6. Data Availability

Data can be found here: https://github.com/julianschroeter/19CproseCorpus

7. Software Availability

Software can be found here: https://github.com/julianschroeter/evaluating_topic-modeling_for_sujet_and_theme

8. Acknowledgements

The construction of the corpus and the task of annotation was performed by Theresa Valta, Johannes Leitgeb, and Julian Schröter and has been funded by the Forschungsfonds der Philosophischen Fakultät der Universität Würzburg from 2018 to 2020 in the course of a larger project on the history of German novellas (https://www.germanistik.uni-wuerzburg.de/en/lehrstuehle/computerphilologie/mitarbeiter/schroeter/forschung-publikationen/habilitationsprojekt/).

Parts of this contribution resulted from the project “A Mixed Methods Design for Computational Genre Stylistics and Unstructured Genres. Towards a Functional History of 19th Century German Novellas” (project number 449668519), which was funded by the Deutsche Forschungsgemeinschaft (DFG) as a Walter-Benjamin Fellowship.

9. Author Contributions

Julian Schröter: Conceptualization, Formal Analysis, Writing - Original Draft, Data curation, Validation, Software

Keli Du: Methodology, Writing - Review & Editing, Formal Analysis, Validation, Software

Notes

  1. Swafford (2015) focuses on the relation between the intension of the procedure and the qualitative concept, Piper (2015) on that between concept and annotations. [^]
  2. For a description of the corpus see the data repository. [^]
  3. Lamarque (2009), who highlights the relevance of eternal and universal themes for assessing literary value, is representative of the tendency in literary studies to regard thematic interpretation as the more prestigious task compared to analyzing sujet and fabula. [^]
  4. Existing research occasionally interpreted concrete topics as indications of sujet (Schöch 2017), but did not yet provide a theoretical account of the relationship between topic modeling and sujet. [^]
  5. ‘Romanesque environment’ means that it is fictional that the story is located either in France, Italy, or Spain. [^]
  6. This distinction can be traced back to Frege (1892). [^]
  7. We can, of course, think of counterexamples. The story of Flaubert’s Madame Bovary, for example, is not located in Paris but the main character Emma often thinks of Paris and longs for living there. The novel has 75 hits for Yonville, the village where the action takes place, 74 hits for Rouen, the town that serves Emma as a replacement for her desire for Paris, and 34 hits for Paris. Of course, it would be mistaken to infer that the story is situated for 20% in Paris and, respectively 40% in Rouen and Yonville, as the absolute word counts suggest. It is nevertheless true that the novel is, in part, about a female protagonist’s thoughts about Paris. [^]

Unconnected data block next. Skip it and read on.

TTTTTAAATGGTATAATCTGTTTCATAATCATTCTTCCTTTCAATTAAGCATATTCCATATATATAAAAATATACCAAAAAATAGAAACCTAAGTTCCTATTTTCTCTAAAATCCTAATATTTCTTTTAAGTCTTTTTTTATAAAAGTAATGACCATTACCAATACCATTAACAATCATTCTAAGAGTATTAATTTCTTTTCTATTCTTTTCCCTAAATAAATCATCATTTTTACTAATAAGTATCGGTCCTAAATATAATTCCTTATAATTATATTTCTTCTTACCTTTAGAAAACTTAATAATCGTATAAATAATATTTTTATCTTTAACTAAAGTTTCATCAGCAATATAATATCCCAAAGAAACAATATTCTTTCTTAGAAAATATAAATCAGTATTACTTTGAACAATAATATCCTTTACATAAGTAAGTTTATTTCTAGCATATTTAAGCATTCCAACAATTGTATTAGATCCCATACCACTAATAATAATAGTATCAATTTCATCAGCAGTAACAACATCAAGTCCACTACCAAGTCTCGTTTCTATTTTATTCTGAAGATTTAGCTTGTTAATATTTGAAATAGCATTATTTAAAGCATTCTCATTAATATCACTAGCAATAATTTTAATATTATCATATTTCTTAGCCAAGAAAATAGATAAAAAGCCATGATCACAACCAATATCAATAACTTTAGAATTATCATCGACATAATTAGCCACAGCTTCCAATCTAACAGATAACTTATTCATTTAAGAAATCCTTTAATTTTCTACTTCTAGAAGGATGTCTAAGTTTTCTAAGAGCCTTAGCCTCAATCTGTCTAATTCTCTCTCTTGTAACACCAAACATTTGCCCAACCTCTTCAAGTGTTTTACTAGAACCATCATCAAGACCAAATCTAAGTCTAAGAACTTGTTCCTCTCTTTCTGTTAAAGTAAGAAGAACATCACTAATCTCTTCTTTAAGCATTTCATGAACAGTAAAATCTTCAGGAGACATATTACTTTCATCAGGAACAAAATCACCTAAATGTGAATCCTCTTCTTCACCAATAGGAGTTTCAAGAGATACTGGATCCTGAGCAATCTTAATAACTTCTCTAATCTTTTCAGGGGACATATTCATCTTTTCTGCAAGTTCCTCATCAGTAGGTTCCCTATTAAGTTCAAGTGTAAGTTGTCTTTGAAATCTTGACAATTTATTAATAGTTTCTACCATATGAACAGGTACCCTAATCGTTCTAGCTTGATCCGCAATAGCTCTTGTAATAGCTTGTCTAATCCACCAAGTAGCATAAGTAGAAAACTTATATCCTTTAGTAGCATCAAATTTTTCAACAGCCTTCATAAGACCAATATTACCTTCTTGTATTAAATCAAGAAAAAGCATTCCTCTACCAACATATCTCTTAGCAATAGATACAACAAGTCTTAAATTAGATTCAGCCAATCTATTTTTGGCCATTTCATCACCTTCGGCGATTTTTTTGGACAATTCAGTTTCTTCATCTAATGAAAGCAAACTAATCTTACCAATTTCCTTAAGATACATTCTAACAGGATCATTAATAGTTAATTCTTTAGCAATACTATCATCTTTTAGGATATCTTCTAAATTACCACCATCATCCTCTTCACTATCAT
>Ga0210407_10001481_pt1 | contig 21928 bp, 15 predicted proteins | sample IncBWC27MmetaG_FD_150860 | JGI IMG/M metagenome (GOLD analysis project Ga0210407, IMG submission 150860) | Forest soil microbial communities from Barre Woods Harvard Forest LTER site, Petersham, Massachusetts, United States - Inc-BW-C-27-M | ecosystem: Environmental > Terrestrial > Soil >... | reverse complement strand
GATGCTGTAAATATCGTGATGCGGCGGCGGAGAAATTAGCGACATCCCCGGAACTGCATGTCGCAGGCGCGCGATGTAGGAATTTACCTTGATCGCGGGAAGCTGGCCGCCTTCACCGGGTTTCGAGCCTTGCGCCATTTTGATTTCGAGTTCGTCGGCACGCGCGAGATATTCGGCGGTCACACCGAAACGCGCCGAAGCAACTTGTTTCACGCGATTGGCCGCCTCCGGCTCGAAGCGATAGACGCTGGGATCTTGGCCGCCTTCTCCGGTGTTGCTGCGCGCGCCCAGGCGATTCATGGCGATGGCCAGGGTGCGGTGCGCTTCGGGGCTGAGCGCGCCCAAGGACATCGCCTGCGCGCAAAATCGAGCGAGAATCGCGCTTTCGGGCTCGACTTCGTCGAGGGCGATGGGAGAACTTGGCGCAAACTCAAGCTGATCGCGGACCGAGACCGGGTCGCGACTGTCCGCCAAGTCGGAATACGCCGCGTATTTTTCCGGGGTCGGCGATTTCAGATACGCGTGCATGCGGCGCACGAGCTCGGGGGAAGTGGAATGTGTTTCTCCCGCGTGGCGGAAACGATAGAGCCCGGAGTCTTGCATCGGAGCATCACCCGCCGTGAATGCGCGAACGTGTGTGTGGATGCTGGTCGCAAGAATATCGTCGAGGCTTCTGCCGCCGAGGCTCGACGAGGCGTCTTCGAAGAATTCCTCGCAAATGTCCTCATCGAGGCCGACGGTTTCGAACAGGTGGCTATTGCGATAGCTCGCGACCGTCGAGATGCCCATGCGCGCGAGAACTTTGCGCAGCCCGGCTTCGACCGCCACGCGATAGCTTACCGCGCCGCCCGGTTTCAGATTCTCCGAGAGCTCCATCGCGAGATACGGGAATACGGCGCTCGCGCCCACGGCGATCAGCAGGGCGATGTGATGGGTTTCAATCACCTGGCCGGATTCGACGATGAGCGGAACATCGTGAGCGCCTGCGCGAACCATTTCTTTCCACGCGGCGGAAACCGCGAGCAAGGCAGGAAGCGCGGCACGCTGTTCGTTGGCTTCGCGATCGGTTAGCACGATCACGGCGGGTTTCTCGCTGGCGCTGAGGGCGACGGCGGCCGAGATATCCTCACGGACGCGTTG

8. This latter limitation, that a considerable number of topics in each topic model does not approximate semantic content but rather condenses rhetorical, stylistic expressions or verbs of communications, etc., is well reflected in all studies on topic modeling and expressed by the distinction between interpretable and non-interpretable topics. [^]
  9. Code and the resulting lists are documented and explained in the code repository. [^]
  10. The latter is an example in Jockers (2013, p. 125). In our topic model, there is a highly conspicuous seafaring-topic (no. 98), too. [^]
  11. This is what Davidson (2001, p. 39) calls the rational and unproblematic form of relativism in contrast to conceptual and epistemological relativism. [^]
  12. We do not distinguish between the currently dominating nominalist version and the outdated perspective based on a realism of universals (Stegmüller 1969, p. XXI). [^]
  13. The results are stored in the data folder in the code repository. [^]
  14. All details of the significance test and the classification are documented in the code repository. [^]